No teachers for special needs students

ELLEN —I was very scared

Five years ago, the government rolled out the implementation of the National Inclusive Education Strategy, which was developed to promote inclusive education. But, as FESTON MALEKEZO writes, vices such as questionable teaching and learning method, poor physical environments, stigma and inadequate special needs teachers stand in the way of progress.

Thirteen-year-old Ellen Mwazembe, a special needs learner at Nahayombo Primary School in Chitipa District, dreams of becoming a nurse one day.

However, his status as a learner with special needs puts her in the path of insurmountable challenges.


“I was very scared when I first enrolled for classes because I was meeting a lot of resistance and stigma. The disability I have is that I don’t see very far. I also have diabetes mellitus.

“I had to drop out of school but, after years, I was encouraged to enrol for classes again and I am hopeful that things will change because I want to be a nurse and assist my community,” she said.

The Government of Malawi introduced Inclusive Education in 2007 to ensure that every child, including those with physical challenges, access education services without facing stigma at all levels in society.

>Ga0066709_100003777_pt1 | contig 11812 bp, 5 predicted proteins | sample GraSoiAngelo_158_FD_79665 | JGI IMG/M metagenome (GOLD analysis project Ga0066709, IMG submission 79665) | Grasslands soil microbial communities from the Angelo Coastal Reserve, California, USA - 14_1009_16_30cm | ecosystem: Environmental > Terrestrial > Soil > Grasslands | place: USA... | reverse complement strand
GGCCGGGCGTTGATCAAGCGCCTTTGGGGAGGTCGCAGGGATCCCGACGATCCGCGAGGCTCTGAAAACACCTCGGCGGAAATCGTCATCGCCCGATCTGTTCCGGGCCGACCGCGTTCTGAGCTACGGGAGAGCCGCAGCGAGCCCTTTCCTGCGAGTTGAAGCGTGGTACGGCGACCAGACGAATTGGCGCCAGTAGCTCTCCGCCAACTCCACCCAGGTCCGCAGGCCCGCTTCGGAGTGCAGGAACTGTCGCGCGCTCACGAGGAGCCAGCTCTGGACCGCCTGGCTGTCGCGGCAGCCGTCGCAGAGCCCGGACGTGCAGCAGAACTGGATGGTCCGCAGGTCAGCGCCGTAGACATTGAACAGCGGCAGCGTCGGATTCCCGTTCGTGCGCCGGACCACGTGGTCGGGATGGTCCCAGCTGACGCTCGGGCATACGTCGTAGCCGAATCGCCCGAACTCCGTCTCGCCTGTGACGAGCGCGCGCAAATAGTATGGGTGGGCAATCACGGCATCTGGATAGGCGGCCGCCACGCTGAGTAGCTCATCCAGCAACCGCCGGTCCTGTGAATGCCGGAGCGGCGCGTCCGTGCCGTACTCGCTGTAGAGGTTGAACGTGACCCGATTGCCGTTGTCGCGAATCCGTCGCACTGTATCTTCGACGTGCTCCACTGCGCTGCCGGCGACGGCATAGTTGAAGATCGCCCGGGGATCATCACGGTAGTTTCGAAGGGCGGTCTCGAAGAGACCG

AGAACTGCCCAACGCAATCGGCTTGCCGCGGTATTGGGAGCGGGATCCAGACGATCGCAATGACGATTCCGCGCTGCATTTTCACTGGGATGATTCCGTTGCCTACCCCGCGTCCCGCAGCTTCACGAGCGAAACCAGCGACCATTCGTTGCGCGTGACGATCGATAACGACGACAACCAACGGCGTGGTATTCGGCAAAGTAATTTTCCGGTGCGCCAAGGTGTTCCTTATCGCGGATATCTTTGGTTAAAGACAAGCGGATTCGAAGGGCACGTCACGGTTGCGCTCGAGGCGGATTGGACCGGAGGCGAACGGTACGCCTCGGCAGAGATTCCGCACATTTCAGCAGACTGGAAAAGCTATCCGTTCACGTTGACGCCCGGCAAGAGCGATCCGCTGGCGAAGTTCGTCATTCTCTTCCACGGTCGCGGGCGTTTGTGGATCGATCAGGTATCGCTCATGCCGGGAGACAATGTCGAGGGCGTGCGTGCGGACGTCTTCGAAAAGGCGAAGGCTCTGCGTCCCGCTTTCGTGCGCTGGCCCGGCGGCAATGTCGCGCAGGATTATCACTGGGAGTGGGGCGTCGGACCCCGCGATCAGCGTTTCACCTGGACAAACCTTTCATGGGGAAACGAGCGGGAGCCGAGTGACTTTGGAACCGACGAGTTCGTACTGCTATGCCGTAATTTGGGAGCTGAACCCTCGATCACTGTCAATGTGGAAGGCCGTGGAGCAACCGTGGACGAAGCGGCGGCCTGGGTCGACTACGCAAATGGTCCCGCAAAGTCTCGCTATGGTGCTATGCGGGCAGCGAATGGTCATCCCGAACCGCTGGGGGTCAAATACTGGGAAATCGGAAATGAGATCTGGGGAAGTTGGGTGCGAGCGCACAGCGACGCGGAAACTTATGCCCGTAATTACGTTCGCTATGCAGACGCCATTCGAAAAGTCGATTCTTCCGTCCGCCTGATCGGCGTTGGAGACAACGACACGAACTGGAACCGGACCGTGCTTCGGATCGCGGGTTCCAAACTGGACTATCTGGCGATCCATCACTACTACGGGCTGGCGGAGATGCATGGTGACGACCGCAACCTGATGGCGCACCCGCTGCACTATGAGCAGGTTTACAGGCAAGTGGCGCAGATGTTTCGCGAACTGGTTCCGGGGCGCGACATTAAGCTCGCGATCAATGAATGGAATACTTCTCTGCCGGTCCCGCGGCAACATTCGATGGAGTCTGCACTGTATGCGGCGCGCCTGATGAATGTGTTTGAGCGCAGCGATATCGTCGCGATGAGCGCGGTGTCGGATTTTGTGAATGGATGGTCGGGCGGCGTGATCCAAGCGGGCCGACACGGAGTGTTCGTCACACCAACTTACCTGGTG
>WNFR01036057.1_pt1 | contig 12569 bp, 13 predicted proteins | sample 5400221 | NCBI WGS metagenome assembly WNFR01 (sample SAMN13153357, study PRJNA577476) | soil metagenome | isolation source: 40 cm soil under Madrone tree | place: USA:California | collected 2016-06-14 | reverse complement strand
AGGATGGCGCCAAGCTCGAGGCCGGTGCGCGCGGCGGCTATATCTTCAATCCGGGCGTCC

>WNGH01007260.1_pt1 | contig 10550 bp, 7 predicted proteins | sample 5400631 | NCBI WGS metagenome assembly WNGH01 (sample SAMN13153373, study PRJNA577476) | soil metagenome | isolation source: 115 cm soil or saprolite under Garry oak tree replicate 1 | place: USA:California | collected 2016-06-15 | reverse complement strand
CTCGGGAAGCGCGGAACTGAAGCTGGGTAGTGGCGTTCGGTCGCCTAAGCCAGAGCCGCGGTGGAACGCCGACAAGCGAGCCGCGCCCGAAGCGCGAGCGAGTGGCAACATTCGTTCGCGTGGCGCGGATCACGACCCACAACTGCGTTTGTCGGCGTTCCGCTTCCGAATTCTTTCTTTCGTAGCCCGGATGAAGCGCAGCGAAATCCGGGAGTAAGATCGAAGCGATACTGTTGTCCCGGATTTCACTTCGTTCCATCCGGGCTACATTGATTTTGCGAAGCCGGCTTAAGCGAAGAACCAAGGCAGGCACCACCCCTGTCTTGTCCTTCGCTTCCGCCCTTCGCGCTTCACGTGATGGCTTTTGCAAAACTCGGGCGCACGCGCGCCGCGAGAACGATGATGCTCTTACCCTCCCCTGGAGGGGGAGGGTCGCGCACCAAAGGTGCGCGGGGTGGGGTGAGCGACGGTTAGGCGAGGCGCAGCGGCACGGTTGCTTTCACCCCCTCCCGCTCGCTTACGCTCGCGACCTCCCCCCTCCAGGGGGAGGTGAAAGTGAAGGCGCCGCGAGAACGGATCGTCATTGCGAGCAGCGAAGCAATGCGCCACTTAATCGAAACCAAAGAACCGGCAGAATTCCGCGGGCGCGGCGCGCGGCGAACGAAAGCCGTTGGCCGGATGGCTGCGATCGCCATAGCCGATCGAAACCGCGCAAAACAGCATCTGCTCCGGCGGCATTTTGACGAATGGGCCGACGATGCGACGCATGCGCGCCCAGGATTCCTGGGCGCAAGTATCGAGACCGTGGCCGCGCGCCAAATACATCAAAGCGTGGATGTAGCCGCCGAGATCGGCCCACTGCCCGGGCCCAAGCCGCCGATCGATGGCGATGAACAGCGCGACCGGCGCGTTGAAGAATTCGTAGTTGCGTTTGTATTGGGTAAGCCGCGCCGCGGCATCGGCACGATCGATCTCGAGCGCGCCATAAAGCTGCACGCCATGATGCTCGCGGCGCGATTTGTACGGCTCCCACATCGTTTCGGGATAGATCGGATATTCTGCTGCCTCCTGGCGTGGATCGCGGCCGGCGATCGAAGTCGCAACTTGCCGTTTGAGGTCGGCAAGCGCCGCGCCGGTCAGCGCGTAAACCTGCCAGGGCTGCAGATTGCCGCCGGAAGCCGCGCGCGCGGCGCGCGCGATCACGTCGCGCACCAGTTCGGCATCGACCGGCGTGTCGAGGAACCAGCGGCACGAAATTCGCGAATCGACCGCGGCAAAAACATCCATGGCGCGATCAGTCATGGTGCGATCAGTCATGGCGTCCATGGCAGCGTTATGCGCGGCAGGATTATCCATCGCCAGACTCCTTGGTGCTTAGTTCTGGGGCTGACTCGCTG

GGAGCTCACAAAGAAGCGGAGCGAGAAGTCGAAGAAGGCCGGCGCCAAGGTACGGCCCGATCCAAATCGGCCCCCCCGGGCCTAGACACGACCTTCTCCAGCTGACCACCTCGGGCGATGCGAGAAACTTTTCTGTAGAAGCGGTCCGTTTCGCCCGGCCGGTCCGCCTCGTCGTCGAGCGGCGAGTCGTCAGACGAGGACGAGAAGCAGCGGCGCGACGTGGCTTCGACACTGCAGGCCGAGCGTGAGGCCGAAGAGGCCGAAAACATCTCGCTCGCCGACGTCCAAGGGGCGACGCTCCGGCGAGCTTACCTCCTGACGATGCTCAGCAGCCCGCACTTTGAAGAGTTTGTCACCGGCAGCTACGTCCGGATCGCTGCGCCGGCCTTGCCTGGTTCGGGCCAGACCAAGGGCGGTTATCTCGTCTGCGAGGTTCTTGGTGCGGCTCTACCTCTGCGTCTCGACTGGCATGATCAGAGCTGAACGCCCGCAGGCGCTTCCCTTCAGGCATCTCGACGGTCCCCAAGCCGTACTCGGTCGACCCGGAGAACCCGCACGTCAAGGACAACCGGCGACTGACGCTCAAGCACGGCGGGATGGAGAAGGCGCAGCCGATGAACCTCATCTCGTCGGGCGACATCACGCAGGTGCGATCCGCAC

However, over 10 years down the line, implementation of the initiative has been happening at a snail’s pace.

Lwakwa Primary School in Chitipa District is one of the schools in the country with a total of 28 children with various forms of physical disabilities but has no single special needs teacher.

Further, only one classroom block has a ramp at the doorstep to enable learners that use wheelchairs and crutches to have access to classes.

School head teacher Hellings Mwambeni faults education authorities for leaving the responsibility of constructing ramps in the hands of the school’s management committees.

“We are pleading with the government to send us a special needs teacher because we are struggling. So, what we do, as an alternative, is to group the learners. For example, we offer extra lessons to people with hearing impairments and other challenges,” he said.